Study: Consumer Preference in Plug-In EV Charging Options


A national survey of consumer attitudes toward plug-in electric vehicles (PEVs) suggests that people would prefer control to convenience in many charging scenarios and also that renewable energy sources are an important component.

The survey, released today by researchers Brandon Schoettle and Michael Sivak of the University of Michigan Transportation Research Institute, includes responses from 542 people. Although a majority of the participants have never owned or ridden in an electric vehicle (EV), 17% had some prior experience with the technology.

The survey, “Consumer Preferences for the Charging of Plug-In Electric Vehicles,” included the following findings:

  • To manage the costs and electricity demand at home, 73% of people would elect optimized charging versus on-demand charging. (Optimized charging allows the system to manage and plan vehicle charging – for example, charging at off-peak times.)
  • A majority of 65% said they’d prefer to prioritize renewable energy sources rather than settle for standard optimized charging.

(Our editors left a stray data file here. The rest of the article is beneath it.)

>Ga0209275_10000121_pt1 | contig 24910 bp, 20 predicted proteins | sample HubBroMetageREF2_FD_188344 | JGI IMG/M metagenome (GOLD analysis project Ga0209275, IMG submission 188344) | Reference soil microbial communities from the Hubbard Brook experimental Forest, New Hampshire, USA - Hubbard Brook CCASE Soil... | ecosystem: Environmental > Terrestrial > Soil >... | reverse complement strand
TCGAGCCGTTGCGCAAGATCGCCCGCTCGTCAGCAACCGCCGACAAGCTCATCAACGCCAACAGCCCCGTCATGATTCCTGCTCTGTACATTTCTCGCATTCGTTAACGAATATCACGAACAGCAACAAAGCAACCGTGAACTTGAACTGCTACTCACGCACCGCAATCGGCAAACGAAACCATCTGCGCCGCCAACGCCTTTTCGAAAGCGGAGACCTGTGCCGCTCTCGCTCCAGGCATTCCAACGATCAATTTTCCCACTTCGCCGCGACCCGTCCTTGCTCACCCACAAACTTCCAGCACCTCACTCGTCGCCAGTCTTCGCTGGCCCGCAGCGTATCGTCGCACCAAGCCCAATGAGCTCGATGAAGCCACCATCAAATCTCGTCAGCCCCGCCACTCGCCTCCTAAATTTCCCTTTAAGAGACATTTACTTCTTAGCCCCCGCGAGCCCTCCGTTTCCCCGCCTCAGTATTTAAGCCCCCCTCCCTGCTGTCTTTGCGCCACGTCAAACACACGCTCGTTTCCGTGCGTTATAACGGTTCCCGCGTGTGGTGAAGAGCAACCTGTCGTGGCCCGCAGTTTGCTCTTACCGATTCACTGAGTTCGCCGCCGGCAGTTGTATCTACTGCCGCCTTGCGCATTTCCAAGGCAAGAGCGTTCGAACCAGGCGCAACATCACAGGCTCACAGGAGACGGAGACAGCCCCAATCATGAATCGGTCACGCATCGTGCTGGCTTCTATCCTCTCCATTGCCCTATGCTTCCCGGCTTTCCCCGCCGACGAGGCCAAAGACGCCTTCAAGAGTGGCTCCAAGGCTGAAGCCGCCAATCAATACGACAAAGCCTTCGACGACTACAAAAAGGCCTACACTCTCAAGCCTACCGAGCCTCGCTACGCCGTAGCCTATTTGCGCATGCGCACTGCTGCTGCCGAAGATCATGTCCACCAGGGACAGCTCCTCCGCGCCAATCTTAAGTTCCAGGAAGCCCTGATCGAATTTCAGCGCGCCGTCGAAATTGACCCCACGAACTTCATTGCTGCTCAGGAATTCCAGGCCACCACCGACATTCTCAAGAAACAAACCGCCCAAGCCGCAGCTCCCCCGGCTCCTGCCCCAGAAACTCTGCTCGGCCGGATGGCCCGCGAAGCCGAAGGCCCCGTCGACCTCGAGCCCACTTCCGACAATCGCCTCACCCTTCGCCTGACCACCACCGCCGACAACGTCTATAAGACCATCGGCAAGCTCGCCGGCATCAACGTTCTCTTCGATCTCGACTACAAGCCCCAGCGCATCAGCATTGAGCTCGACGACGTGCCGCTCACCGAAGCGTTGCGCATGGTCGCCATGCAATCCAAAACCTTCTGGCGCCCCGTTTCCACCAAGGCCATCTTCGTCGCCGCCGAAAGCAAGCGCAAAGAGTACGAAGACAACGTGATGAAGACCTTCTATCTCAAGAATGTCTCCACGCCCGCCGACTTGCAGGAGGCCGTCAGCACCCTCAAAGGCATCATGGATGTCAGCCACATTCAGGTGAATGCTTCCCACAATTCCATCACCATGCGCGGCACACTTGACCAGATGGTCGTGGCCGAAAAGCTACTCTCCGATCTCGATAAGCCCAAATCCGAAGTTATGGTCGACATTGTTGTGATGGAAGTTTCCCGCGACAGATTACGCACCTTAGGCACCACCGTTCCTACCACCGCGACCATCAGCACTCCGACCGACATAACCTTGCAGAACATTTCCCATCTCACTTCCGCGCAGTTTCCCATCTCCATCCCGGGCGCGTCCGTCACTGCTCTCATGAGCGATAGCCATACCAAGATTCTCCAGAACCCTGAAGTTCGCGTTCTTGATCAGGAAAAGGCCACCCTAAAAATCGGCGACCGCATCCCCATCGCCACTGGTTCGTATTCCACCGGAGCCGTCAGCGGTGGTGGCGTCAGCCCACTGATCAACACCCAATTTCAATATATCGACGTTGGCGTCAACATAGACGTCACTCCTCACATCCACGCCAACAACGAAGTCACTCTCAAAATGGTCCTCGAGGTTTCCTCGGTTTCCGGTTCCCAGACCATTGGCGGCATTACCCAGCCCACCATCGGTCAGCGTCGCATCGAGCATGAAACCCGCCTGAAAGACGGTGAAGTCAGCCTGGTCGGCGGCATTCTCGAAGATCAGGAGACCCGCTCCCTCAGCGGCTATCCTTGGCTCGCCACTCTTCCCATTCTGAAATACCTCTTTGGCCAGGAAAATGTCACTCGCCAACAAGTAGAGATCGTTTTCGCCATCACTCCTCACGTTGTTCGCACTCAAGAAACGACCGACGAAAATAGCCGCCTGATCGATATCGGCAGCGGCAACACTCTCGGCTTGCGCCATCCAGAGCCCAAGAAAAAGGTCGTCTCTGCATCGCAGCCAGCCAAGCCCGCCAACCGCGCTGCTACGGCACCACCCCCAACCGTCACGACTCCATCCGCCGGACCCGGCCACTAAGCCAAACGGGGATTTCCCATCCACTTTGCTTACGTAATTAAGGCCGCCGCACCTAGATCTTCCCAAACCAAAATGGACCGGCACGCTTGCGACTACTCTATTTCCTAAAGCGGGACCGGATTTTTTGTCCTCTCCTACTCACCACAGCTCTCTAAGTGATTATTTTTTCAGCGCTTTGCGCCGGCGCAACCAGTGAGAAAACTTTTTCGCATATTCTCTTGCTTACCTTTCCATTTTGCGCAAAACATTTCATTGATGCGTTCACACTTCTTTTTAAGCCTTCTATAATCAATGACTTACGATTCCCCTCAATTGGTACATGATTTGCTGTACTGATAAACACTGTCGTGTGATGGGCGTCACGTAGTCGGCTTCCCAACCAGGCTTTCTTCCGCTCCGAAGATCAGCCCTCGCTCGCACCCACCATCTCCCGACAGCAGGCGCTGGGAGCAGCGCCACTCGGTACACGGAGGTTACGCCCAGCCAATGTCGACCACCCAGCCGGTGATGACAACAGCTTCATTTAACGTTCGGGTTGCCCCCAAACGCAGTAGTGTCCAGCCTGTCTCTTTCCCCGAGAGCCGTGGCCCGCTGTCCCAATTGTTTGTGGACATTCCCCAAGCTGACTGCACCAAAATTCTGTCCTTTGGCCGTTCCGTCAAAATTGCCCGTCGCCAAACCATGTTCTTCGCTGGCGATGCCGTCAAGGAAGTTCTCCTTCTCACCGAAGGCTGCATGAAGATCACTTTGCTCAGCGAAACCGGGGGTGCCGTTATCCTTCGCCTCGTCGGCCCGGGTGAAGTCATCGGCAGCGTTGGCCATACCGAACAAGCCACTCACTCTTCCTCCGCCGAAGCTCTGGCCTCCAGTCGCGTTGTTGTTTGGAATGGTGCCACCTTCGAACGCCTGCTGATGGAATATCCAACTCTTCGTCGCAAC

• Nearly all – 84% – would like to be able to “reverse charge,” or feed electricity from their vehicles back to the public grid in exchange for reduced rates or other compensation. Reverse charging could also help reduce power plants’ loads during peak times.

“We noticed that people tend to prefer the things that give them the most control rather than the most convenience,” says Schoettle. “For example, respondents seemed to think that a traditional cable was the best way to recharge, even though inductive wireless charging could enable a self-fueling vehicle. A person wouldn’t be required.”


The report also compared the ability of current regulatory standards to support the various charging scenarios included in the survey. The researchers found that not all regulatory standards would currently support consumers’ top requests.

“A system that operates correctly yet fails to satisfy the preferences and expectations of the PEV users may end up limiting future acceptance of such systems and PEVs in general,” the report states. “This might be especially applicable to consumers who may already be reluctant to adopt a relatively new technology like PEVs. Furthermore, potential future uses of PEVs to enable self-fueling of self-driving vehicles may be problematic or unfeasible without the support for scenarios such as plug-and-charge and e-vehicle roaming.”

Currently, PEVs make up 1% of cars on the roads, but their popularity is growing. That’s due, in part, to rising federal fuel economy standards and the possibility that they could be the ideal vehicle type for future self-driving vehicles.

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